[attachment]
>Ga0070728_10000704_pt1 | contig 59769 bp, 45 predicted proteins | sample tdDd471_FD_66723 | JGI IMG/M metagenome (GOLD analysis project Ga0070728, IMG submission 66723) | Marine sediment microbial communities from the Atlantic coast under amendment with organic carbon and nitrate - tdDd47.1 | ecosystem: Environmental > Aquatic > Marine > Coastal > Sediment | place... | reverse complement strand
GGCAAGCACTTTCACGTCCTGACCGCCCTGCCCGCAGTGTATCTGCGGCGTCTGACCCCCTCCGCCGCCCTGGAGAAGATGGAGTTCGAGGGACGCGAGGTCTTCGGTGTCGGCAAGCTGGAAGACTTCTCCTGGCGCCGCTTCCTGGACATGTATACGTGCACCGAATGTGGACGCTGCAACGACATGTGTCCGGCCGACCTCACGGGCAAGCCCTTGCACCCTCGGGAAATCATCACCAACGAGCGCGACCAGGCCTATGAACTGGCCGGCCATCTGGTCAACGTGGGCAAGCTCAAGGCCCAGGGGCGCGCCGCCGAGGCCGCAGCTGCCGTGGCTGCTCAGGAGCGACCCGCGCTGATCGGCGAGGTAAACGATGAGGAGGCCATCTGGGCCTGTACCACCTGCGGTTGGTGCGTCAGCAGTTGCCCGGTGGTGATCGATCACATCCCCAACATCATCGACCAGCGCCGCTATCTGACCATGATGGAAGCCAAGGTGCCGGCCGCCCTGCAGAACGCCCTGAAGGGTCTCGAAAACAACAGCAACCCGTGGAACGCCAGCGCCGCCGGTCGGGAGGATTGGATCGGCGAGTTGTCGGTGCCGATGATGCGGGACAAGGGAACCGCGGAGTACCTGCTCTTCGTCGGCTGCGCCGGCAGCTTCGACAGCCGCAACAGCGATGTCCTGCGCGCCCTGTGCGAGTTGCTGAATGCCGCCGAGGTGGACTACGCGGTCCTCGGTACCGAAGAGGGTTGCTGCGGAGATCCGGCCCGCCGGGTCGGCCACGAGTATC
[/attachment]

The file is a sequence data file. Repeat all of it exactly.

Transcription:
>Ga0070728_10000704_pt1 | contig 59769 bp, 45 predicted proteins | sample tdDd471_FD_66723 | JGI IMG/M metagenome (GOLD analysis project Ga0070728, IMG submission 66723) | Marine sediment microbial communities from the Atlantic coast under amendment with organic carbon and nitrate - tdDd47.1 | ecosystem: Environmental > Aquatic > Marine > Coastal > Sediment | place... | reverse complement strand
GGCAAGCACTTTCACGTCCTGACCGCCCTGCCCGCAGTGTATCTGCGGCGTCTGACCCCCTCCGCCGCCCTGGAGAAGATGGAGTTCGAGGGACGCGAGGTCTTCGGTGTCGGCAAGCTGGAAGACTTCTCCTGGCGCCGCTTCCTGGACATGTATACGTGCACCGAATGTGGACGCTGCAACGACATGTGTCCGGCCGACCTCACGGGCAAGCCCTTGCACCCTCGGGAAATCATCACCAACGAGCGCGACCAGGCCTATGAACTGGCCGGCCATCTGGTCAACGTGGGCAAGCTCAAGGCCCAGGGGCGCGCCGCCGAGGCCGCAGCTGCCGTGGCTGCTCAGGAGCGACCCGCGCTGATCGGCGAGGTAAACGATGAGGAGGCCATCTGGGCCTGTACCACCTGCGGTTGGTGCGTCAGCAGTTGCCCGGTGGTGATCGATCACATCCCCAACATCATCGACCAGCGCCGCTATCTGACCATGATGGAAGCCAAGGTGCCGGCCGCCCTGCAGAACGCCCTGAAGGGTCTCGAAAACAACAGCAACCCGTGGAACGCCAGCGCCGCCGGTCGGGAGGATTGGATCGGCGAGTTGTCGGTGCCGATGATGCGGGACAAGGGAACCGCGGAGTACCTGCTCTTCGTCGGCTGCGCCGGCAGCTTCGACAGCCGCAACAGCGATGTCCTGCGCGCCCTGTGCGAGTTGCTGAATGCCGCCGAGGTGGACTACGCGGTCCTCGGTACCGAAGAGGGTTGCTGCGGAGATCCGGCCCGCCGGGTCGGCCACGAGTATC